Gilbert Arenas PLEADS GUILTY To Felony Gun Charge
Gilbert Arenas has pleaded guilty to a felony gun charge. According to the Washington Post, "prosecutors agreed that Arenas would serve no more than the low end of sentencing guidelines -- in this case, six months in jail." Arenas was charged yesterday with carrying a pistol without a license. Scroll down for photos of Arenas going to court.
The NBA suspended Arenas indefinitely on January 6. At the time, NBA commissioner David Stern said Arenas "is not currently fit to take the court in an NBA game."
The suspension followed reports that he and teammate Javaris Crittenton drew guns on each other in the Wizards locker room. According to a later report, Crittenton loaded his gun and chambered a bullet during the dispute. For his part, Arenas has said the episode was a "misguided effort to play a joke."
Arenas has drawn support from at least one teammate. Before a game last Sunday, DeShawn Stevenson took to the court with "Agent Zero" written on his shins, a reference to his embattled teammate.
The AP has more:
WASHINGTON -- Straight-faced and subdued, Washington Wizards star Gilbert Arenas pleaded guilty Friday to a felony gun charge connected to a locker-room argument, leaving his All-Star career in limbo and his freedom in doubt.
Arenas won't know whether he must serve jail time until his March 26 sentencing and remains free until then. The government indicated it will not seek more than six months, although the judge can give Arenas anywhere from probation to the charge's maximum term of five years. Guidelines call for six to 12 months.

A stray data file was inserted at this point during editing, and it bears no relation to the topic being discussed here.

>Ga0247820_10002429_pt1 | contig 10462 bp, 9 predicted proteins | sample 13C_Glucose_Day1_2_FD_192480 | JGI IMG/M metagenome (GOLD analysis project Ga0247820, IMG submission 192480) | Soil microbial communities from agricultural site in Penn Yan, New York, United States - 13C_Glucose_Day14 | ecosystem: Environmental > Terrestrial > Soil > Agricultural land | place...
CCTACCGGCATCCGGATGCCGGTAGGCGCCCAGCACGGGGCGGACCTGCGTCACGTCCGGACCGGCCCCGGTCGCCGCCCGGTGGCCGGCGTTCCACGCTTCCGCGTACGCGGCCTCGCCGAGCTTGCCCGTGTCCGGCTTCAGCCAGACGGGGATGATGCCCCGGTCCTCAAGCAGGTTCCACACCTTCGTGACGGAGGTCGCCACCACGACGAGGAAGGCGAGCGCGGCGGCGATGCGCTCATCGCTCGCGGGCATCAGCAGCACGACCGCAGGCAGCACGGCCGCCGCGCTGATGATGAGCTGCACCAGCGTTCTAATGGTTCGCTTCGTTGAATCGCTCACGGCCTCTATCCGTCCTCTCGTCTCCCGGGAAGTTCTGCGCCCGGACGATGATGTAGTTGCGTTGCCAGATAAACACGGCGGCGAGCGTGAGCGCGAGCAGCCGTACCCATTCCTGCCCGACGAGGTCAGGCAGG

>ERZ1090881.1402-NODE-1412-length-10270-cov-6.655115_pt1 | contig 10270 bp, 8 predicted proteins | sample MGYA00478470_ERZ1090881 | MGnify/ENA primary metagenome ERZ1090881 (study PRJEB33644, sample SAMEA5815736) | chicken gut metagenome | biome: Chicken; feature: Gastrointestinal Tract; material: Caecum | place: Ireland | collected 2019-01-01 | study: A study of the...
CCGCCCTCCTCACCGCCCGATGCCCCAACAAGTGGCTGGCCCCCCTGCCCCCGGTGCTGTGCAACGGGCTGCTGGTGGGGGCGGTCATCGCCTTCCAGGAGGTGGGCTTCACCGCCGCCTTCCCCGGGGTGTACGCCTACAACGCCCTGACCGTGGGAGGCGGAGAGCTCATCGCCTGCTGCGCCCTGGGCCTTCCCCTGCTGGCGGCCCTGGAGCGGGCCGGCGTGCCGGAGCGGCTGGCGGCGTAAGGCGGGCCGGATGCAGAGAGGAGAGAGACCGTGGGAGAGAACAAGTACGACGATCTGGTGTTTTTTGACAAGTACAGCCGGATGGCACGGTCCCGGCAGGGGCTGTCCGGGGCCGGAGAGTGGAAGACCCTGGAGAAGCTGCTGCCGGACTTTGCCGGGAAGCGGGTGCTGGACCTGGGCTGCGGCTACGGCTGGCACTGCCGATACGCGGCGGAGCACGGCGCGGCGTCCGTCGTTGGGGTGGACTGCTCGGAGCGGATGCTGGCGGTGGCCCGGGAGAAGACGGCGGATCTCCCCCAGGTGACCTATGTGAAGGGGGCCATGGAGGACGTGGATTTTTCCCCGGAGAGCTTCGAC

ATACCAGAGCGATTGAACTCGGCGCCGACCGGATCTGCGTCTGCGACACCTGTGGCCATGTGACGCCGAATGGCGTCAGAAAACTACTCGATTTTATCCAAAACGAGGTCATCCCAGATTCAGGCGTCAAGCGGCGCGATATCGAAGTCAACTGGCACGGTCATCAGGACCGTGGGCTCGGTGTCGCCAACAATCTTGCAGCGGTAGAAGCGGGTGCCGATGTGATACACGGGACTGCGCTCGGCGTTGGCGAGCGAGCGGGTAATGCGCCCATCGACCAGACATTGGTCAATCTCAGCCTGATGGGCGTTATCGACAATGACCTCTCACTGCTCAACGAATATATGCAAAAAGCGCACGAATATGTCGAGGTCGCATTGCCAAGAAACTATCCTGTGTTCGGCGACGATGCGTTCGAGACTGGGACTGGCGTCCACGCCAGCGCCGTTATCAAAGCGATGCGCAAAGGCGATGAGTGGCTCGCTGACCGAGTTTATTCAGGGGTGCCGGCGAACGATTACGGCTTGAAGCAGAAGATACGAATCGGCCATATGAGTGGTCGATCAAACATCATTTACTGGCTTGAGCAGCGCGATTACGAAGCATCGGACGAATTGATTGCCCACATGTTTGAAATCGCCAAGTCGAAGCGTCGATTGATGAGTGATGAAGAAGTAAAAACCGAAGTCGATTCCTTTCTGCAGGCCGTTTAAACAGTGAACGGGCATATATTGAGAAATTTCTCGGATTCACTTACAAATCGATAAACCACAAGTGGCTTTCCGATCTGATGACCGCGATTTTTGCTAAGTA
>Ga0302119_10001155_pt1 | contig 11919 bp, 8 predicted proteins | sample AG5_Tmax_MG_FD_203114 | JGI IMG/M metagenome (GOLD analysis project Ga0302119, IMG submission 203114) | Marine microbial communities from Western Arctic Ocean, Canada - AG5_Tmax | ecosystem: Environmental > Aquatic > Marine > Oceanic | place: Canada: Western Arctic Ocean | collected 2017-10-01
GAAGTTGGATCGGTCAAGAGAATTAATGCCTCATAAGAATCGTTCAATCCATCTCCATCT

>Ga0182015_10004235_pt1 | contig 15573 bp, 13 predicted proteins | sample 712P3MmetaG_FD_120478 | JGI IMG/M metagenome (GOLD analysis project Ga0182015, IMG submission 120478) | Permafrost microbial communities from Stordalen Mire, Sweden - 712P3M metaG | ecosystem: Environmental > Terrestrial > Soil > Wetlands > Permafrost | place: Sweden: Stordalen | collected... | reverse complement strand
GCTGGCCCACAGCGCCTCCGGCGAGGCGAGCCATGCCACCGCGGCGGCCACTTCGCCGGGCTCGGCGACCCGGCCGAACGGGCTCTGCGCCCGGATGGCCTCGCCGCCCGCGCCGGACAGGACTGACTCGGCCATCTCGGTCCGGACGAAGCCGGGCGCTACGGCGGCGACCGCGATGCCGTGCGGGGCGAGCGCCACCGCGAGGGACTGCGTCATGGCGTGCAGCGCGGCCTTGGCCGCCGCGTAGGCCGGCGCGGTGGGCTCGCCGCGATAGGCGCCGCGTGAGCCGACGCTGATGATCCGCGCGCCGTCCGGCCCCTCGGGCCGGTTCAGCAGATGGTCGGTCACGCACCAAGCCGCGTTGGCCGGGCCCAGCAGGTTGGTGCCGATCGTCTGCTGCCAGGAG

Arenas did not speak to reporters on the way into D.C. Superior Court - only shaking his head when asked if he wanted to tell fans anything - or when he walked down the block to police headquarters after his 20-minute hearing.
In court, Arenas was barely audible, offering mostly terse answers such as "Yes, your honor" or "No, sir." Those hands that have made so many shots and earned Arenas millions of dollars were shoved into the pockets of his gray, pinstriped suit. His demeanor stood in stark contrast to the gregarious, blog-writing, jersey-tossing persona that made the player known as "Agent Zero" a fan favorite. It also contrasted with the player who cracked jokes with reporters and on Twitter in the immediate aftermath of the Dec. 21 confrontation with a teammate that ended with guns being displayed.
Indeed, the loudest words Friday came in a statement issued by the Wizards about 2 1/2 hours after the hearing ended.
"Gilbert Arenas has been a cornerstone of the Washington Wizards for six years. We are deeply saddened and disappointed in his actions that have led to the events of this afternoon," the team said. "Gilbert used extremely poor judgment and is ultimately responsible for his own actions."
The NBA didn't comment Friday, while the players' union offered support, with executive director Billy Hunter saying: "The Players Association will continue to make all of its resources available to Gilbert. We remain committed to aggressively representing him in the same fashion that we represent every player in the league."